Arrest Warrant  ICJ Rep 3, 65–6 (Judges Higgins, Kooijmans and Buergenthal).
 President Guillaume said universal jurisdiction in absentia (as he described the assertion of universal jurisdiction without the presence of the defendant) is unknown to international conventional law: Arrest Warrant  ICJ Rep 3, 39–40 (President Guillaume). Judges Ranjeva, Rezek and Bula-Bula appeared to agree, at least in the absence of the presence of the defendant: 56–8 (Judge Ranjeva), 92–4 (Judge Rezek) and 124–5 (Judge Bula-Bula).
 Cryer, above n 70, 109–10; M Cherif Bassiouni and Edward M Wise Aut Dedere
Aut Judicare: The Duty to Extradite or Prosecute in International Law (Martin Nijhoff, 1995) 45.
  HCA 32; (1991) 172 CLR 501.
 Ibid 562–3.
 Immunity from a criminal prosecution is not covered by the Foreign States Immunities Act 1985 (Cth).
 In England, see Jones v Ministry of Interior Al-Mamlaka Al-Arabia AS Saudiya (the Kingdom of Saudi Arabia)  UKHL 26;  1 AC 270, 281, 300–1; in Germany, see Bundesgerichtshof [German Federal Court of Justice], VI ZR 267/76, 26 September 1978, (1978) 65 ILR 193, 198 (‘Scientology Case’); in the United States, see Herbage v Meese, 747 F Supp 60, 66 (D DC, 1990); in Canada, see Jaffe v Miller  13 OR (3d) 745,
758–9; in Ireland, see Schmidt v Home Secretary of the Government of the United Kingdom (1994) 103 ILR 322, 324–5.
 See Michael Akehurst, ‘Jurisdiction in International Law’ (1972–73) 46 British Yearbook of International Law 145, 157–9.
 R v Bow Street Metropolitan Stipendiary Magistrate; Ex parte Pinochet Ugarte (No 3)  UKHL 17;  1 AC 147 (‘Pinochet (No 3)’).
 Convention against Torture and Other Cruel, Inhuman or Degrading Treatment or Punishment, opened for signature 10 December 1984, 1465 UNTS 85 (entered into force 26 June 1987) (‘Torture Convention’).
 Pinochet (No 3)  UKHL 17;  1 AC 147, 204–6 (Lord Browne-Wilkinson) 261–2 (Lord Hutton), 266–7 (Lord Saville).
 Ibid 204 (Lord Browne-Wilkinson).
 This was also the view of Saul, above n 27, 109–10.
 See ABC Radio National, ‘Indonesia Unhappy with New Balibo Probe’, AM, 10 September 2009 (Geoff Thompson) <http://www.abc.net.au/news/stories/2009/09/10/2681516.htm> .
 Indonesian Foreign Ministry spokesman Teuku Faizasyah told journalists that Indonesia maintains the journalists were killed in crossfire, saying that ‘[t]he film [on Balibo] may stir some controversy in Australia … [b]ut for us, it’s a finished problem, case closed’: Adam Gartrell, ‘Balibo Case Is Closed, Says Indonesia’, The Sydney Morning Herald (Sydney) 24 July 2009.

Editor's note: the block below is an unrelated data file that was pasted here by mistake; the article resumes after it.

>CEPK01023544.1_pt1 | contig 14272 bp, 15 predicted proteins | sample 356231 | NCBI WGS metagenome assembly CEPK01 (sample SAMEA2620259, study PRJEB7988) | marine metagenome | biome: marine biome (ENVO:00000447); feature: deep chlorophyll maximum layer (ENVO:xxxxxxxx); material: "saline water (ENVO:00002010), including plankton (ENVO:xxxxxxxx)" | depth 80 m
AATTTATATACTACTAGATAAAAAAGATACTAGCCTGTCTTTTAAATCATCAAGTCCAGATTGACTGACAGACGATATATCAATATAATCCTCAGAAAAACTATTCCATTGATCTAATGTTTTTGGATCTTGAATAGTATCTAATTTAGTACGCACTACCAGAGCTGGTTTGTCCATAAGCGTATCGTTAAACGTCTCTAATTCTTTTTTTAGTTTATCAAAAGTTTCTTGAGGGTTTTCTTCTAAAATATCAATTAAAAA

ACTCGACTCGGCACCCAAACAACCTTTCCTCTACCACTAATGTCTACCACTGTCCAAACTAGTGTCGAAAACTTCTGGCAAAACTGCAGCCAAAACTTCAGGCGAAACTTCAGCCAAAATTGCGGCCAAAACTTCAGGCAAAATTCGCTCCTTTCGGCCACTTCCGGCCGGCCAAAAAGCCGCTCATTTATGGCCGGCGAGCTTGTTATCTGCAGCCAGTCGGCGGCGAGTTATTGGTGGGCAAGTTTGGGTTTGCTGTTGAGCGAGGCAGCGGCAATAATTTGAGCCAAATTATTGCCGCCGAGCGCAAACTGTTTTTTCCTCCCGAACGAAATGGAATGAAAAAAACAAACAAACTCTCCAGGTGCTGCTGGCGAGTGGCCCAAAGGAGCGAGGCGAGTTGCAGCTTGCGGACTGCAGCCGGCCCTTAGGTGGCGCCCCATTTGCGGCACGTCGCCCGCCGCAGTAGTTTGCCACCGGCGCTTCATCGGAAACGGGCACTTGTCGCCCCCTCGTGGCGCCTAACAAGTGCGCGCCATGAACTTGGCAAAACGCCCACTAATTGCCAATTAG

Geneva Convention IV art 146.
 Reydams, above n 70, 55 (emphasis in original).
 Proposals at Geneva that the requesting party should prove its interest in the prosecution was rejected: see Final Record of the Diplomatic Conference of Geneva of 1949 (1949) vol II-B, 117. In the French version ‘concerned’ is translated as ‘intéressée á la poursuite’.
 See Question of the Punishment of War Criminals and of Persons Who Have Committed Crimes against Humanity, GA Res 2712 (XXV), UN GAOR, 25th sess, 1930th plen mtg, UN Doc A/RES/2712 (XXV) (15 December 1970) (‘Resolution 2712’); Question of the Punishment of War Criminals and of Persons Who Have Committed Crimes against Humanity, GA Res 2840 (XXVI), UN GAOR, 26th sess, 2025th plen mtg, UN Doc A/RES/2840 (XXVI) (18 December 1971) (‘Resolution 2840’); Principles of International Cooperation in the Detection, Arrest, Extradition and Punishment of Persons Guilty of War Crimes and Crimes against Humanity, GA Res 3074 (XXVIII), UN GAOR, 28th sess, 2187th plen mtg, UN Doc A/RES/3074 (XXVIII) (3 December 1973) (‘Resolution 3074’).
 Resolution 2840, UN Doc A/RES/2840.
 Resolution 3074, UN Doc A/RES/3074.
 International Military Tribunal, Trial of the Major War Criminals before the International Military Tribunal, Nuremberg, 14 November 1945 – 1 October 1946 (1947) vol 1, 223.
 (1962) 36 ILR 277.
 Ibid 304.
 See Henri Donnedieu de Vabres, Les Principes Modernes du Droit Penal International (Sirey, 1928) 135 and Reydams, above n 70.
 Customary international law requires Australia to afford ‘due process’ to non-nationals being prosecuted under the Geneva Conventions, which includes a right to a fair and speedy trial. This may preclude a prosecution if undue delay prejudices the ability of the defendant to have a fair trial. See, eg, Bassiouni, above n 14, 604–20.